Our lead singer Gord is no longer with us and Bruce Barris our engineer and Don Smith our producer have since passed away. It was a fun time. We were young guys and we were having a blast making music and recording music with those guys. And you can see it in the pictures. Just very, very happy memories. The sound of the record itself has its own memory. I can hear the room that we played in – old school recording – playing together in the same room at the same time. But to see the visual aspect that’s included in the booklet. It’s really quite great.
AH: A little walk down memory lane.
RB: A lot of walk down memory lane. I think what would Gord think if he were here. If Gord were here we’d be making a new record we wouldn’t be mining our past. We find ourselves in a weird situation where, unfortunately, this is where we are. We’re also very fortunate that we have some rich soil to mine.
AH: Why do you think Road Apples has resonated so well with fans for so long?
GS: It’s really hard to say, not being amongst the group of fans. It was our first record to go number one sort of immediately in Canada. We had built up a lot of goodwill amongst our fan base traveling back and forth across Canada and sort of begun that same process in the United States after Up to Here came out. Playing lots and lots of shows, and as I alluded to earlier, we were just coming into our own as a group learning how to write with each other and write collectively. It was an exciting time to be on the road, to be in a band. Music was still kind of front and foremost in people’s minds in terms of entertainment We were learning how to play well with each other and learning how to write and work on the road. I think there was a level of expectation for Road Apples when it first came out in Canada. We had some decent support from our record company and stuff. We were really fortunate we wrote “Little Bones”, the opening track from the record when we got down to New Orleans, which, to me, is really evocative of the city and the place and the vibe down there. That became the first single off the record, and I think that excited a lot of people. So it was really cool and then it’s just continued to resonate. One of the tracks from Saskadelphia that we included was our show opener on that tour that ended up getting left off because it got bumped off the map by Road Apples. It’s just a good, fun track. It’s hard for us to say why that continued to resonate, but to me it comes back down to the band was sort of based around and geared towards live performance. That’s what we were all sort of fixated on – learning our parts and learning to play off of each other. We continued to do that in empty bars and full hockey rinks for the most of our career.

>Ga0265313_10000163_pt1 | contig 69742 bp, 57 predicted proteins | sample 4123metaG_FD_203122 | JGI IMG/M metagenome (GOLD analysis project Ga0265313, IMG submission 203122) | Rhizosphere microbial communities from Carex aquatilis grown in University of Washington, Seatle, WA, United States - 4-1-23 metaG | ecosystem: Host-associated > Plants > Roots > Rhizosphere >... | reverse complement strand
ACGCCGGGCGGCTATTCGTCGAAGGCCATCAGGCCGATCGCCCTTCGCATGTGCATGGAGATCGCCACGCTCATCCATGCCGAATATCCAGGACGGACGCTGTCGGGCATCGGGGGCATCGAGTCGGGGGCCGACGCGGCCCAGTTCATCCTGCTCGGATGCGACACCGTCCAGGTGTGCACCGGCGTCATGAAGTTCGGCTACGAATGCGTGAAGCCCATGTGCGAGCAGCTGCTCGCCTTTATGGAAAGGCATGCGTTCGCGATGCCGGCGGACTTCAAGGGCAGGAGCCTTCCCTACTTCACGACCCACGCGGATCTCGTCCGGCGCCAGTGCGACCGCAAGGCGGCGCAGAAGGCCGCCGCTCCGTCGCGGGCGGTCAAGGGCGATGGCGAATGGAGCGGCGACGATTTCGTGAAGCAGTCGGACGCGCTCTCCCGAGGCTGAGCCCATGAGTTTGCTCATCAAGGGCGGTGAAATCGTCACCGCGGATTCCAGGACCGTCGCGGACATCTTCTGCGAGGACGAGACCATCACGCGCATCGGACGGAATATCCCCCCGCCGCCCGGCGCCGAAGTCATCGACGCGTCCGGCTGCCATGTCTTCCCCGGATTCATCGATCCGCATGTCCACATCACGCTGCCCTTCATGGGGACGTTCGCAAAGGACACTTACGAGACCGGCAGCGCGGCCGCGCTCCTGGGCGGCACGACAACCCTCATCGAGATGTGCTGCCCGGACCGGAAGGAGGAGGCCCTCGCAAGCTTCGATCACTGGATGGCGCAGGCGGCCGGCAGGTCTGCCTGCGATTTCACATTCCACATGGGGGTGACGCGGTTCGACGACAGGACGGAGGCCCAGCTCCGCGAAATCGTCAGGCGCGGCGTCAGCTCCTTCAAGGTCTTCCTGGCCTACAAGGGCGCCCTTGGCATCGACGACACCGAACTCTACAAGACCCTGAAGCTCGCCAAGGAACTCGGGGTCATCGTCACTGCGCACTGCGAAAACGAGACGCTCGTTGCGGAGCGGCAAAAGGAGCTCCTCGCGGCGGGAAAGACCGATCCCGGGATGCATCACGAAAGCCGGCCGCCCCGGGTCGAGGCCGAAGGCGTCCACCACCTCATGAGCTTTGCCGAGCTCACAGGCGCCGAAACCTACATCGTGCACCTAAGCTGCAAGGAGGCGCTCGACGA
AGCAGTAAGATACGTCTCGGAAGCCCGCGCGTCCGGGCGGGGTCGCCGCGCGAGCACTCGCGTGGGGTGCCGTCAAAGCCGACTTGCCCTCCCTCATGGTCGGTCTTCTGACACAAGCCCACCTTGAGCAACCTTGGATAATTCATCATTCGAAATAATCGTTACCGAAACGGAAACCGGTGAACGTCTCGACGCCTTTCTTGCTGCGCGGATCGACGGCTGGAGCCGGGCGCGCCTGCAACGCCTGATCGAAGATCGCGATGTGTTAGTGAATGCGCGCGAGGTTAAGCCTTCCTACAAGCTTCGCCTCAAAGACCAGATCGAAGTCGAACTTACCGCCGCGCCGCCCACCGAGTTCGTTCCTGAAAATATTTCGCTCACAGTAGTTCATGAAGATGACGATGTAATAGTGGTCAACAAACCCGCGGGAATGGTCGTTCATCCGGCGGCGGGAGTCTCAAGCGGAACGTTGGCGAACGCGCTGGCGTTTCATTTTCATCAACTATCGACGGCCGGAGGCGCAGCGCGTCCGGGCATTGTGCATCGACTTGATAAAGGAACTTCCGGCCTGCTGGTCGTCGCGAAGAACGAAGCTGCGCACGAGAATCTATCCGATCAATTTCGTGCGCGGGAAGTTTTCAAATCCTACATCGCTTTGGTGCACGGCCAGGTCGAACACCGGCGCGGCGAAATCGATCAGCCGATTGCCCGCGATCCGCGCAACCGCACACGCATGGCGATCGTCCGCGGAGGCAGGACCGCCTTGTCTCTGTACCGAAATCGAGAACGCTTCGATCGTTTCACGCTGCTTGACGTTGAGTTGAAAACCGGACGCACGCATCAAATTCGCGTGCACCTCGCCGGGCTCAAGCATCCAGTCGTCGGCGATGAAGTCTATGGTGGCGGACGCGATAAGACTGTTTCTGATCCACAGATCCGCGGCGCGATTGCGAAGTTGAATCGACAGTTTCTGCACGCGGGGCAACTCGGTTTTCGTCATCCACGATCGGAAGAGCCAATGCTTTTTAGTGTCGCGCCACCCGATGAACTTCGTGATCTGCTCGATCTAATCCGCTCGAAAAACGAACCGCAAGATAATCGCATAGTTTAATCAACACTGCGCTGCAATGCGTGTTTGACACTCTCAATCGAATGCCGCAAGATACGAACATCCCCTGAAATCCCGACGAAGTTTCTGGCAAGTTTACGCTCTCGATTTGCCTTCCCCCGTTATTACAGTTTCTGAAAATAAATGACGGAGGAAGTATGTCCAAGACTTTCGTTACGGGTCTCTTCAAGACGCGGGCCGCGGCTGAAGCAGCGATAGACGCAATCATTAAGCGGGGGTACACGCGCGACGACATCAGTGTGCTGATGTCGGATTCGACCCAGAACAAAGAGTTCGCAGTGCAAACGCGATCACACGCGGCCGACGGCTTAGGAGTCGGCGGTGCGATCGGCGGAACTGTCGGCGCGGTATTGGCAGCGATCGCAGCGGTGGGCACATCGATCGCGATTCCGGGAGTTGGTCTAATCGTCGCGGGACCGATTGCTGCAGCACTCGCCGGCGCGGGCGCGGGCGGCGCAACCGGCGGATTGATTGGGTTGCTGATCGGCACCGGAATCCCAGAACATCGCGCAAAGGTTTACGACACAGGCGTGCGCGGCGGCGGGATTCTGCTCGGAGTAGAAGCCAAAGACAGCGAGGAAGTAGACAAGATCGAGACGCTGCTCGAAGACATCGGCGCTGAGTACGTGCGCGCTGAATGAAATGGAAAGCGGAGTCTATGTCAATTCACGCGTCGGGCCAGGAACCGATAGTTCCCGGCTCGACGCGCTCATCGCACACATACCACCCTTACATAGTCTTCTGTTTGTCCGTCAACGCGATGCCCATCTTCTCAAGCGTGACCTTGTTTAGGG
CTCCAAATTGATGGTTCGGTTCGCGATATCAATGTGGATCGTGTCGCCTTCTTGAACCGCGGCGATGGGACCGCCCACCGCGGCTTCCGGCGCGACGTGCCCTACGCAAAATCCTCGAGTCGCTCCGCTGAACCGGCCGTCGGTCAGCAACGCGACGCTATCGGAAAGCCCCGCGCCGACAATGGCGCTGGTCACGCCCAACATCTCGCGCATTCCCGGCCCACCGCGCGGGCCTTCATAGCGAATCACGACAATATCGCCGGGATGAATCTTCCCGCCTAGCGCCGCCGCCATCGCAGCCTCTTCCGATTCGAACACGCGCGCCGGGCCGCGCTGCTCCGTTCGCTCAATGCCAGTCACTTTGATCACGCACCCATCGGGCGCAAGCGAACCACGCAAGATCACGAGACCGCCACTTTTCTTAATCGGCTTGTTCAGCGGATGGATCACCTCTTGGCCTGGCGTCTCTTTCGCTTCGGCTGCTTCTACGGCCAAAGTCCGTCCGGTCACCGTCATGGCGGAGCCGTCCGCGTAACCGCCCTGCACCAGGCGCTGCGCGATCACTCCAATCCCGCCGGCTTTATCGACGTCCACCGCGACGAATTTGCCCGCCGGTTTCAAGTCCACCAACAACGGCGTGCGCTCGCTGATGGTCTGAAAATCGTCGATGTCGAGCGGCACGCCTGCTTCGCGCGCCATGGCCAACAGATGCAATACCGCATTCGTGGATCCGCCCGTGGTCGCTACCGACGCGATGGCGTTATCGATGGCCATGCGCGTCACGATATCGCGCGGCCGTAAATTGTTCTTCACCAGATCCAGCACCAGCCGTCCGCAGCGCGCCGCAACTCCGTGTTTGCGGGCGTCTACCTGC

RB: I think that’s what it is, more than anything. It’s that we built up a following based on live performance. When we went into the studio, what did we know about the studio – building up tracks, overdubbing, and everything. We went in, we set up like we’re a live band, and we recorded ourselves playing the songs the way we would. The record sounds just like the band except when we take it out on stage we’re a little looser and we stretch it out. The songs that you hear on the record are those songs performed that day. When we take them on stage you’re going to get a slightly different version of it each time out. I think there’s an honesty in that that I think a lot of live music fans related to that may not have been what was hot on the pop charts, but that was never us.
AH: What do you think is the key to the band’s longevity?
GS: I think it’s more of the same on that front. We made our living for the longest time playing live and continued to do so. You never take your audience for granted. Even when we were playing bigger clubs and theaters in Canada, we would always take a left turn and come down to the States. For us, it was kind of like starting over. Very early in our career, we were able to resonate with American fans and we would find that they would follow us around from gig to gig when we were in a particular region. You’d look out in the crowd and you’d see the same faces intermixed with newer faces. We kept mixing up our sets and throwing in different tracks and trying different openers, stretching things out, and jamming things. It was really no small way in deference to those folks that were coming to see us every night. We’ve all been to shows where they kind of phone it in, and you kind of know it’s going to be the same sequence night after night after night.
RB: Say the same thing between songs.